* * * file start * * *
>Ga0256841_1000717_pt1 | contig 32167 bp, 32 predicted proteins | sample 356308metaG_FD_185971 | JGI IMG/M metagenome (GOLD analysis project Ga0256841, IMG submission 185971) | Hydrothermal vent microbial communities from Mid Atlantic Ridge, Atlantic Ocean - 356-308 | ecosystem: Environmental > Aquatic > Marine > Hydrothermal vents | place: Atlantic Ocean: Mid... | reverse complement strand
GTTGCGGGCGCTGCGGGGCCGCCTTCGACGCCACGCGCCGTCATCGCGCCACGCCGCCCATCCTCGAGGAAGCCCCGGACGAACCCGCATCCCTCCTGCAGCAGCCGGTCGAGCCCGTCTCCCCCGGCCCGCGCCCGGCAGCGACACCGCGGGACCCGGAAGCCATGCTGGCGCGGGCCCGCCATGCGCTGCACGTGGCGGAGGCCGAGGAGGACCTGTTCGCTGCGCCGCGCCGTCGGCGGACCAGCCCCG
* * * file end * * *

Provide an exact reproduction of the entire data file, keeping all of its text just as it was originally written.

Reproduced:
>Ga0256841_1000717_pt1 | contig 32167 bp, 32 predicted proteins | sample 356308metaG_FD_185971 | JGI IMG/M metagenome (GOLD analysis project Ga0256841, IMG submission 185971) | Hydrothermal vent microbial communities from Mid Atlantic Ridge, Atlantic Ocean - 356-308 | ecosystem: Environmental > Aquatic > Marine > Hydrothermal vents | place: Atlantic Ocean: Mid... | reverse complement strand
GTTGCGGGCGCTGCGGGGCCGCCTTCGACGCCACGCGCCGTCATCGCGCCACGCCGCCCATCCTCGAGGAAGCCCCGGACGAACCCGCATCCCTCCTGCAGCAGCCGGTCGAGCCCGTCTCCCCCGGCCCGCGCCCGGCAGCGACACCGCGGGACCCGGAAGCCATGCTGGCGCGGGCCCGCCATGCGCTGCACGTGGCGGAGGCCGAGGAGGACCTGTTCGCTGCGCCGCGCCGTCGGCGGACCAGCCCCG